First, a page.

The use of peptidomimetics has emerged as a powerful means for overcoming the limitations inherent in the physical characteristics of peptides thus improving their therapeutic potential. A peptidomimetic approach that has emerged in recent years with significant potential, is the use of β-amino acids. β-Amino acids are similar to α-amino acids in that they contain an amino terminus and a carboxyl terminus. However, in β-amino acids two carbon atoms separate these functional termini. β-amino acids, with a specific side chain, can exist as the R or S isomers at either the α (C2) carbon or the β (C3) carbon. This results in a total of 4 possible diastereoisomers for any given side chain. The flexibility to generate a vast range of stereo- and regioisomers, together with the possibility of disubstitution, significantly expands the structural diversity of β-amino acids thereby providing enormous scope for molecular design. The incorporation of β-amino acids has been successful in creating peptidomimetics that not only have potent biological activity, but are also resistant to proteolysis. This article reviews the rapidly expanding applications of β-amino acids in the design of bioactive peptide analogues ranging from receptor agonists and antagonists, MHC-binding peptides, antimicrobial peptides and peptidase inhibitors. Given their structural diversity taken together with the ease of synthesis and incorporation into peptide sequences using standard solid-phase peptide synthesis techniques, β-amino acids have the potential to form a new platform technology for peptidomimetic design and synthesis.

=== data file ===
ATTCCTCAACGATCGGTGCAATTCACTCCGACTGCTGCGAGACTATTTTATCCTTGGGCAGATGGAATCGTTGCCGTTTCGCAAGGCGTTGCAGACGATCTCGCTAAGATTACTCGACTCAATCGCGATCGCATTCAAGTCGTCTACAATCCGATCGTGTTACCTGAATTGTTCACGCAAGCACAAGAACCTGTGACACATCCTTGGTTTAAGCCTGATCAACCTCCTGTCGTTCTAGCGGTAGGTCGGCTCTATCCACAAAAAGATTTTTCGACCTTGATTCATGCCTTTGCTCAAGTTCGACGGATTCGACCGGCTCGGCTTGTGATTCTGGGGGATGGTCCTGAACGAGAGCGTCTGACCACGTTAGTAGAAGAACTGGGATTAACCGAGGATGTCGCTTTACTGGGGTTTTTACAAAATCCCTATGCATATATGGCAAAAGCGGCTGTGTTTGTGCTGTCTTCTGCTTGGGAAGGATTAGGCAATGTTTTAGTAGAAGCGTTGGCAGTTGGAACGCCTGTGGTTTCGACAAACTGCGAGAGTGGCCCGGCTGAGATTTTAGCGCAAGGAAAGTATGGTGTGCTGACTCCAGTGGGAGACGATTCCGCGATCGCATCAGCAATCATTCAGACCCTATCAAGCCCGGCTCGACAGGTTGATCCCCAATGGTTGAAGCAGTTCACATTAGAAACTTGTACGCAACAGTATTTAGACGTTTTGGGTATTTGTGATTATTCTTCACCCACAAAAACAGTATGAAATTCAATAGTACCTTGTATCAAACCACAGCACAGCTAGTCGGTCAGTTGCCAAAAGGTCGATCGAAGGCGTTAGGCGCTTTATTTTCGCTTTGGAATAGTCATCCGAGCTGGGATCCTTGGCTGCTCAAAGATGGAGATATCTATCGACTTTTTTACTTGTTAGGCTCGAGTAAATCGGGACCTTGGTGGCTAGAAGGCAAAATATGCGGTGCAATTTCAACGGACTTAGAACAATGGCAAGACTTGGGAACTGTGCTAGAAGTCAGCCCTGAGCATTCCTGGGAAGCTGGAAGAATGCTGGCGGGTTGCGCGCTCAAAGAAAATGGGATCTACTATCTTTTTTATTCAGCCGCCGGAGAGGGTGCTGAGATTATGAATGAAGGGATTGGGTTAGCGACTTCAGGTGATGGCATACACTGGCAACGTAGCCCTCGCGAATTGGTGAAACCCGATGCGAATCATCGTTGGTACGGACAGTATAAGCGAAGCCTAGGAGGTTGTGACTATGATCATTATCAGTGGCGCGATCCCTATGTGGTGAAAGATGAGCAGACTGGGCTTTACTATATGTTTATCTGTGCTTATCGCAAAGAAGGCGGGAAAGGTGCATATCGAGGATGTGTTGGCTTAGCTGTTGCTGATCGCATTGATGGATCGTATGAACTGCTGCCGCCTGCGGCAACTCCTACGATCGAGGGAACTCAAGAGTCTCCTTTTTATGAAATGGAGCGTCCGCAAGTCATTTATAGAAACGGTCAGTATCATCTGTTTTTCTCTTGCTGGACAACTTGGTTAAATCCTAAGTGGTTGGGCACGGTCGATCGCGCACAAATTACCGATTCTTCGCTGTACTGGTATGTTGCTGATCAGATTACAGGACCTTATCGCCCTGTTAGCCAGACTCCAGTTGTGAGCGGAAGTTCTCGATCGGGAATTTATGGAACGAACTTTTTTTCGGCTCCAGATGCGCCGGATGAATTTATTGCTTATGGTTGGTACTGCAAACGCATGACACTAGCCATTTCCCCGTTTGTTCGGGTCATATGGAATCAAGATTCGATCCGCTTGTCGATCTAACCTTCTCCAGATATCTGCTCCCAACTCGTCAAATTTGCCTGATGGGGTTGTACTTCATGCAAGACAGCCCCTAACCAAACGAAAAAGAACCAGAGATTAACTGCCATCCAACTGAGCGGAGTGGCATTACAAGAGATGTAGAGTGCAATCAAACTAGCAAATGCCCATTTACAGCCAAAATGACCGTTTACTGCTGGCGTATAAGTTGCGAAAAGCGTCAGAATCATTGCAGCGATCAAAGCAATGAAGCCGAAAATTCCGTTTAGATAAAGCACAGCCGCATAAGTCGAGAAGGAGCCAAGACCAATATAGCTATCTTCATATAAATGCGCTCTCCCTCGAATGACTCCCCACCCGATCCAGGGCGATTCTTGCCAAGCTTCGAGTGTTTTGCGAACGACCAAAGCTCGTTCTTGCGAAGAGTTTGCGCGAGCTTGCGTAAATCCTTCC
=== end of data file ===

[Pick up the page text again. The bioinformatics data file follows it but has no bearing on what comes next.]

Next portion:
Keywords: amino acids, sandostatin, mhc-binding peptides, dna-binding peptides, bioactive foldamers
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